We have created a situation in which believers, and especially leaders, cannot acknowledge failure--which is to say, sin, to one another, even though James also says, "Therefore confess your sins to each other and pray for each other so that you may be healed" (5:16). This is the Bible, this is a command, and it's a command that most of us are disobeying most of the time. And so issues that begin as temptations grow and fester in the darkness, because we're taught not to be real about where we are and what we're struggling with. It grows to the point where there is overt sin, not just in the imagination, not just in private, but with others, because it's not being dealt with through the very means that we offer to unbelievers. The grace that we offer to them, we don't take for ourselves. And so we're not healed, we struggle in silence. Until the silence is broken by scandal and disgrace, and people's lives are shattered.
Just to be clear: this is not an excuse for Ted Haggard. It is an indictment on how he, and most of the rest of us, don't deal with sin issues, because we feel we have to maintain an image that's above all that.
And that's how we're caught.
Great post. Confession is a spiritual discipline that few practice. I agree with the statement, "The grace that we offer to them, we don't take for ourselves." but I would also say that too often we offer the grace of God, but do not show grace ourselves. It's a vicious, self-perpetuating cycle that I've been caught in myself at times.ReplyDelete
I've often pondered how to more effectively encourage the discipline of confession from the pulpit. I know I could drop some bombs if I opened the closet, but shocking people isn't teaching unless there's a relevant context. Creating an atmosphere of love and trust within the church is a necessary first step, but actually getting people into the habit of confession, that's tougher.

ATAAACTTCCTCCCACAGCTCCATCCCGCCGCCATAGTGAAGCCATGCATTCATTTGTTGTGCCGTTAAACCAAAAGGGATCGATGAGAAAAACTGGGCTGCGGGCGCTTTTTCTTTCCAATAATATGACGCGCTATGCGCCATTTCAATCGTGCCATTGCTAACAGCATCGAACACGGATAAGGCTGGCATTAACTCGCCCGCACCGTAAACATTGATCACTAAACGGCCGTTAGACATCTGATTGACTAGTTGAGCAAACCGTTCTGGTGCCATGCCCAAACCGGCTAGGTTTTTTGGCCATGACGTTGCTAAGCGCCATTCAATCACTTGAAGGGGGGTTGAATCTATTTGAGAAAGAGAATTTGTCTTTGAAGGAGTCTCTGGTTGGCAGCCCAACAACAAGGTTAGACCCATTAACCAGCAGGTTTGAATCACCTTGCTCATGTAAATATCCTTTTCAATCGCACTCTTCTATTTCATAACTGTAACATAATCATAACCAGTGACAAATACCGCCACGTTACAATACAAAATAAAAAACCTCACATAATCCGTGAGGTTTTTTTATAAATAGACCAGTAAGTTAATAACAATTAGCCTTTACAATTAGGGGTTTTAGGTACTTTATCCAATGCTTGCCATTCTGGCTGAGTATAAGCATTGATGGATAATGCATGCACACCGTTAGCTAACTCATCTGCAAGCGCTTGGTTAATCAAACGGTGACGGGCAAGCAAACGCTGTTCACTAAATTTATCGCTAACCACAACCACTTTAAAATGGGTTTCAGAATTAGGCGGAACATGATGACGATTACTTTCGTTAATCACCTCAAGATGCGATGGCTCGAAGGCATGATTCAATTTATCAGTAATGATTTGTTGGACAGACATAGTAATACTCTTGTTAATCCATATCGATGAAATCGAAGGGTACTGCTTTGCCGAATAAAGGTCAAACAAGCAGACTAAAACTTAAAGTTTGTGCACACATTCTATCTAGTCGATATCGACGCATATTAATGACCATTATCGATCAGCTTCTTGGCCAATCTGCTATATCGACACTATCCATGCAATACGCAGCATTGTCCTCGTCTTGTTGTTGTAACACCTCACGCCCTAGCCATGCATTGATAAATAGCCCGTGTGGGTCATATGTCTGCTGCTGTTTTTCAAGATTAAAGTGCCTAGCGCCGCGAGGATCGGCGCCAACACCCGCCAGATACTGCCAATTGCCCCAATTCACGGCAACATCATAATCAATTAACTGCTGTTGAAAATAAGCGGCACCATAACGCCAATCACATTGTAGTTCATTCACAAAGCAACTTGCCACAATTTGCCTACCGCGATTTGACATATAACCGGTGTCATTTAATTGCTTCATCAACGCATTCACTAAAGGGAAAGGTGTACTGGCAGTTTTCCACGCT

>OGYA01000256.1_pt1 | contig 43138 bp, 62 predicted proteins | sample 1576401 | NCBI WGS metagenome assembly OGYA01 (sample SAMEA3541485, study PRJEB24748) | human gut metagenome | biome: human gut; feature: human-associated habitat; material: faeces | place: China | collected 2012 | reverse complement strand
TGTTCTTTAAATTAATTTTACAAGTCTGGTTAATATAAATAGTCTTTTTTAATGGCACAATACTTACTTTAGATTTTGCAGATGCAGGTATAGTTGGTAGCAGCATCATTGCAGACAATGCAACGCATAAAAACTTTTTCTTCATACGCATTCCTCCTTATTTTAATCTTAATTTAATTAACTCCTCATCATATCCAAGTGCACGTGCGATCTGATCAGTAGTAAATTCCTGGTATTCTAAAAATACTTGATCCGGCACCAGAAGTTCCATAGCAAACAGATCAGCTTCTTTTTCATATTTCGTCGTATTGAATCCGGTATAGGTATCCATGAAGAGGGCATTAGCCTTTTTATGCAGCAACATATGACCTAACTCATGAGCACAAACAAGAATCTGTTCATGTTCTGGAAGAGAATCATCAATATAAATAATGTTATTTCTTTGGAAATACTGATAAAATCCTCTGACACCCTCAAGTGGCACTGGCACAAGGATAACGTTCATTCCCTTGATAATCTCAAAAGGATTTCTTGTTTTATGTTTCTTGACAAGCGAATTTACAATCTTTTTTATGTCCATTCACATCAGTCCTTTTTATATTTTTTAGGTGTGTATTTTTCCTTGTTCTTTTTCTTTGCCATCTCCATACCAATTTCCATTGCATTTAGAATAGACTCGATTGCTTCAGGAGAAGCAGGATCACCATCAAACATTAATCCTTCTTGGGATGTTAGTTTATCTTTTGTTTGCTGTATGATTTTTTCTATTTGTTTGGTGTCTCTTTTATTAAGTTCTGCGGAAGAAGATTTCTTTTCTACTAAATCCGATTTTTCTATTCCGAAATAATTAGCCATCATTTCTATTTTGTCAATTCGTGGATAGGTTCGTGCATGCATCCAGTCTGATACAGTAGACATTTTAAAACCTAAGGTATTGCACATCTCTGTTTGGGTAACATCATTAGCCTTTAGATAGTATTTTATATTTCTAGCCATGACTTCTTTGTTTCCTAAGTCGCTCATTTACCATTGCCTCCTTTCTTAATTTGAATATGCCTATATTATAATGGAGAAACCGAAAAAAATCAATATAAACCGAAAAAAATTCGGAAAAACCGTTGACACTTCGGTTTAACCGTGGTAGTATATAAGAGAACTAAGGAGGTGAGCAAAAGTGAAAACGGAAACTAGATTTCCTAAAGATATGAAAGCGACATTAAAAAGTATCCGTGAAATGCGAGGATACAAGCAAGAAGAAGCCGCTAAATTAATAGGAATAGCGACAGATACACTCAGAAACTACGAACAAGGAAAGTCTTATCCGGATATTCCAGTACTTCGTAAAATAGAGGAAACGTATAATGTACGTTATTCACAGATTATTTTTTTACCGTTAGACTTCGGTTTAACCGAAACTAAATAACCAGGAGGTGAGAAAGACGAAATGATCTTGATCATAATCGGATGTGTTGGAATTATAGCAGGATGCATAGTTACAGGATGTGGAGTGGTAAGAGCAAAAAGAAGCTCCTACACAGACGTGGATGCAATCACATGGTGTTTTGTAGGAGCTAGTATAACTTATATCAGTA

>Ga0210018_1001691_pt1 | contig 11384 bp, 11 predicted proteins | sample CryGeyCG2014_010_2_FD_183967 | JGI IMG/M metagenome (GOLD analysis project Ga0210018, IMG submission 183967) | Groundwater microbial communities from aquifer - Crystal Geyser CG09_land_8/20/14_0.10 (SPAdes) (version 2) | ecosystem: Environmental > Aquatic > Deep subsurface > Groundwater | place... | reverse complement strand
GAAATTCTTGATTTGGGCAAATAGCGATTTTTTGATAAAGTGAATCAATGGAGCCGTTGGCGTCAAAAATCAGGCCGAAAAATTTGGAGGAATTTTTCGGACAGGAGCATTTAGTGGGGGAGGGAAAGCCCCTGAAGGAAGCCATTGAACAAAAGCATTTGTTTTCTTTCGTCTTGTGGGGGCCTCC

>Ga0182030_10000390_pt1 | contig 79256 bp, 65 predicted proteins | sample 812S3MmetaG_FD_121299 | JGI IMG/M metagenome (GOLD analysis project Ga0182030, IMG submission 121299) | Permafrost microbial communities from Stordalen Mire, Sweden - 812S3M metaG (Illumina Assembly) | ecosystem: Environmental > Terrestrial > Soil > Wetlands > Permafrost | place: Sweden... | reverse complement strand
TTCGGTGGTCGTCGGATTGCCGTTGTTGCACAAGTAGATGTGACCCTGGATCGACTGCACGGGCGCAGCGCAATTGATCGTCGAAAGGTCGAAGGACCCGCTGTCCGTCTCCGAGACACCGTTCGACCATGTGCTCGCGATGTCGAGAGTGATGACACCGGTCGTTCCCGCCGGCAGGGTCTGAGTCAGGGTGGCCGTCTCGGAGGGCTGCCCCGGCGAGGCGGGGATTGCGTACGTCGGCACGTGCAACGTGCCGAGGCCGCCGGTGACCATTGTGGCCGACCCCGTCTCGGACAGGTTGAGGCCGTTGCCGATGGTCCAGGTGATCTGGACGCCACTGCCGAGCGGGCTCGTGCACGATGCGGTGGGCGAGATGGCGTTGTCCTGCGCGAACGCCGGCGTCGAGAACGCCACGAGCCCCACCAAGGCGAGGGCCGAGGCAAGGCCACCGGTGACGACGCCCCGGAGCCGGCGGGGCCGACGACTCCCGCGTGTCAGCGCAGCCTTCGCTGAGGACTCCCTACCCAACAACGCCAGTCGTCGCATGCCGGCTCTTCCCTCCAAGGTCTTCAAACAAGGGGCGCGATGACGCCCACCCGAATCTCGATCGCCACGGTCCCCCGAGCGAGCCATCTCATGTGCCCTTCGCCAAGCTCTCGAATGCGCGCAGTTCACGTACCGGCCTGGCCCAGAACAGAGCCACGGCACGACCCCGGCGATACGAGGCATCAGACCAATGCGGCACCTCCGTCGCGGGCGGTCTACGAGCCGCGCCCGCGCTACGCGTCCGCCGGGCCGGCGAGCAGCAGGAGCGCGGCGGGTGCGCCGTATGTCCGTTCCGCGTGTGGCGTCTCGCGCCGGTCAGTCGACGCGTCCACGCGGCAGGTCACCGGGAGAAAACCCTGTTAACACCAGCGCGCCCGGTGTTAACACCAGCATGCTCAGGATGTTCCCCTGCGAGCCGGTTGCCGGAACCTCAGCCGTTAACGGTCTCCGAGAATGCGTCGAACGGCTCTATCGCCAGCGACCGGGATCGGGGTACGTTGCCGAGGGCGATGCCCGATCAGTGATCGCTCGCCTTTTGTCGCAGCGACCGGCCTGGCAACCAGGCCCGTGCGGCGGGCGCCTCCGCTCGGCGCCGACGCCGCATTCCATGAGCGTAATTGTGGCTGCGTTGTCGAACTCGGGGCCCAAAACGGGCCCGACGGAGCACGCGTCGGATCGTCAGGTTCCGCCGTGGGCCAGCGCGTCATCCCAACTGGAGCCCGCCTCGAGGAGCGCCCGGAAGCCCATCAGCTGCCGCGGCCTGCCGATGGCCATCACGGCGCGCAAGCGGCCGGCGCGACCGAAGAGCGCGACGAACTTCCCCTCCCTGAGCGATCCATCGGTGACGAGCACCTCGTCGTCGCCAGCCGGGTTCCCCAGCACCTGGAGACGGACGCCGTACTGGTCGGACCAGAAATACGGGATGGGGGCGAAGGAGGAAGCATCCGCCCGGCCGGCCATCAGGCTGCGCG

Keith: Reading your post brings to mind how I see others treated when they confess a sin. All of a sudden mothers don't allow their children to hang out with that kid any longer. Or women begin to shun that lady. It's sad. thanks for your post...selahVReplyDelete
Yeah, I think "dropping bombs" isn't really the way to go about it. I think we need a lot of teaching about the importance of grace as an ongoing feature of the Christian life. People are afraid that if you teach grace, people will abuse it. Yes, some will. But I think the freedom of understanding the ongoing mercy of God in our own lives actually spurs us on to do what's right, out of gratitude--and also helps us bear with the failings of others better.
Welcome! Happy to see you here!
Great insight in your comment. Here we are, standing before God only because of His mercy given through Jesus' sacrifice, and yet we ostracize anyone who actually acknowledges his need of that mercy. It's no wonder we have so little power in reaching the world. I suspect outsiders understand us more than we think they do.